Facebook CEO Mark Zuckerberg time and again reiterates he wants to “bring people closer together” through social media. That Facebook has rarely lived up to its promises in recent times — in fact it has sold its soul to the data devil — is common knowledge.
Orkut, however, still seems to believe in the greater good of social media despite these recent fiascos. “I believe with all my heart that social media can bring people together. How happy are we? How safe we are? Whether or not we find our true love — social networks expand those possibilities tremendously. I believe with Hello, we can bring the world closer together,” he asserted.
Whom Did You Meet On Orkut?
A Stanford University PhD scholar in computer science hailing from Turkey, Orkut (43), said he was always social network savvy, “When I joined Google, I wanted to connect people together — that’s how the idea of Orkut started. Initially, the social network grew organically through word of mouth. It didn’t take long for it to reach a global stage.”
“If you go back to the Orkut days, a cross-set community of over 300 Mn people, we saw so many magical connections happen — people connected with friends, they got new jobs, they found love, they even got married,” Orkut said.
Then came the obvious question. If Orkut was doing well, then why did it shut down?
“The biggest mistake we did with Orkut was that we did not anticipate the initial demand. Its architecture was designed to support 300k users. However, I don’t see Orkut as a failure, but as a social network which catered for that generation. We see Hello as a spiritual successor of Orkut, and a continuation of that journey,” he explained.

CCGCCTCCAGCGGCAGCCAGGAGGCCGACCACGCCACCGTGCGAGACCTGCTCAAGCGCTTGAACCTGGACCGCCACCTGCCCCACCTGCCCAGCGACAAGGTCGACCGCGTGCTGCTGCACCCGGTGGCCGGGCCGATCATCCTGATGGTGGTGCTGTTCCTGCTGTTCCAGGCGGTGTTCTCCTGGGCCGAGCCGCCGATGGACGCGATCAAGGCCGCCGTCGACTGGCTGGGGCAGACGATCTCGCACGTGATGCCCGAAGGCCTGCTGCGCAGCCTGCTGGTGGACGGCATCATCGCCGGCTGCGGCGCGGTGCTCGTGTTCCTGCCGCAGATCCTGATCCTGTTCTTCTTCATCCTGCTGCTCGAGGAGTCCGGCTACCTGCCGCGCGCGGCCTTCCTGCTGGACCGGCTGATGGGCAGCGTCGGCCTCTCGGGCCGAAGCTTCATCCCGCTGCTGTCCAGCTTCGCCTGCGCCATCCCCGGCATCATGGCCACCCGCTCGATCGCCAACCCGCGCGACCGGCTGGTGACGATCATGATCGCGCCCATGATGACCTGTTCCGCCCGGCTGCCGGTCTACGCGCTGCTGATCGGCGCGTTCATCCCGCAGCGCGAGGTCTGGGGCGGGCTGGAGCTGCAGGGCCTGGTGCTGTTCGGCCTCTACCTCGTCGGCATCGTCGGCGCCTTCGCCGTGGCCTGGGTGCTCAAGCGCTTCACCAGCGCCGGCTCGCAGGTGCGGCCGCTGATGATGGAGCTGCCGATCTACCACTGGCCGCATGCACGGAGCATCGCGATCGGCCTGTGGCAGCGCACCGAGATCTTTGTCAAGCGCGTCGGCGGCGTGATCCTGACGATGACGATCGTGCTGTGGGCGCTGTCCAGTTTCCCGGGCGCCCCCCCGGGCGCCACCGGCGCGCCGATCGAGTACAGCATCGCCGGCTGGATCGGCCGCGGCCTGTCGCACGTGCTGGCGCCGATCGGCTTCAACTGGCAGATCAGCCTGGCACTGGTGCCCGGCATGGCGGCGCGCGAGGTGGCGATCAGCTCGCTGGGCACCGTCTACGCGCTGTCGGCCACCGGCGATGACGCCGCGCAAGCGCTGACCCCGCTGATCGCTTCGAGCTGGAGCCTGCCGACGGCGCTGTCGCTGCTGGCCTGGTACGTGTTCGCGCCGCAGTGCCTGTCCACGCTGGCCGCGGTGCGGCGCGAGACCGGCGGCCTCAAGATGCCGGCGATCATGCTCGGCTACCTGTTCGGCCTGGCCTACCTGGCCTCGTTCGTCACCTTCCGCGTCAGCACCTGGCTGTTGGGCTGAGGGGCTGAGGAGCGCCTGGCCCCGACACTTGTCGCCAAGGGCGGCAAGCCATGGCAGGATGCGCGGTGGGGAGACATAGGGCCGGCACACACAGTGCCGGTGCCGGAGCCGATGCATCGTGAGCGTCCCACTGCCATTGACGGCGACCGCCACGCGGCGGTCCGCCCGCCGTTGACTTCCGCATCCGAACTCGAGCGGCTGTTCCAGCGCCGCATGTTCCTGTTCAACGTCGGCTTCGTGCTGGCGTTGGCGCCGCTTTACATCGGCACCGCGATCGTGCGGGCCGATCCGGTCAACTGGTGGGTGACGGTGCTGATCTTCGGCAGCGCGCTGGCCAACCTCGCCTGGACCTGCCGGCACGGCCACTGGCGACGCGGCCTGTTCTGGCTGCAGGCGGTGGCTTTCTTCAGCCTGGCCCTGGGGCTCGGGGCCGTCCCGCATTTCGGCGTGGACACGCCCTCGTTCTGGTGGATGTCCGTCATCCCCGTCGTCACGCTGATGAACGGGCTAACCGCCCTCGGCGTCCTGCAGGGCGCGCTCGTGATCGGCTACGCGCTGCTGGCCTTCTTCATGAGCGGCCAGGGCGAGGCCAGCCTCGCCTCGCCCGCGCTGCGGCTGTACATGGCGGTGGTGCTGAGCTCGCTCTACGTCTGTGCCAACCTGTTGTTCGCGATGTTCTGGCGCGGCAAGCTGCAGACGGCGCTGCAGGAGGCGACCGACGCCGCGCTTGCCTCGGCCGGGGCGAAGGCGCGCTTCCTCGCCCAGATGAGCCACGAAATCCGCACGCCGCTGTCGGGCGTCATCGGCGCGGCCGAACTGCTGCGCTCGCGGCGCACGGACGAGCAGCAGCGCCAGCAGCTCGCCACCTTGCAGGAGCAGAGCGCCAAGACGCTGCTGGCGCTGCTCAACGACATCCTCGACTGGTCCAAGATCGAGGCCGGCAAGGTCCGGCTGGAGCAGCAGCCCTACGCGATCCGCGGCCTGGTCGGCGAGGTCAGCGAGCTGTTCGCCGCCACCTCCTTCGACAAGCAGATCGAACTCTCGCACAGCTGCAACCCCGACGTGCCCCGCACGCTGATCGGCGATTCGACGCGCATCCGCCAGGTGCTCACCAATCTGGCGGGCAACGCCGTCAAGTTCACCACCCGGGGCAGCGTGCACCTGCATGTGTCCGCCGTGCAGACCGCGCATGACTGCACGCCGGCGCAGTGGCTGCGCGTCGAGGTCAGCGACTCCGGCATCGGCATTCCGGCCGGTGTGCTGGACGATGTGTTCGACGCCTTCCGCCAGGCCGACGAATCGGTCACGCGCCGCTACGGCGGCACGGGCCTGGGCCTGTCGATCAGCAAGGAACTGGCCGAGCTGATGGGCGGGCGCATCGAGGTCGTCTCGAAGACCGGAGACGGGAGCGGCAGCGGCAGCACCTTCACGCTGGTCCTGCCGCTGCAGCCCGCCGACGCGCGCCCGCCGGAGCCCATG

The social media veteran had some sound advice for startup entrepreneurs in the space. He said for entrepreneurs looking to start a social network, it is very important to find what benefit they are providing to users. “There has to be a market needs that has not been addressed before. It has to cover early adopted community — who are you bringing to the platform, how are you connecting them, how are you also getting the word out,” he said.
Hello, Your Data Is Safe
It is a known fact that social networks can track your every online move — the searches you run, the clicks you make, the photos and images you look at, the articles you read, whom you call, your emails, your daily commutes, just about everything.
Growing data privacy concerns the world over have given birth to the EU’s new privacy rules, the General Data Protection Regulation (GDPR), effective today (May 25). The GDPR gives European Internet users much greater more control over their data and privacy unlike the past.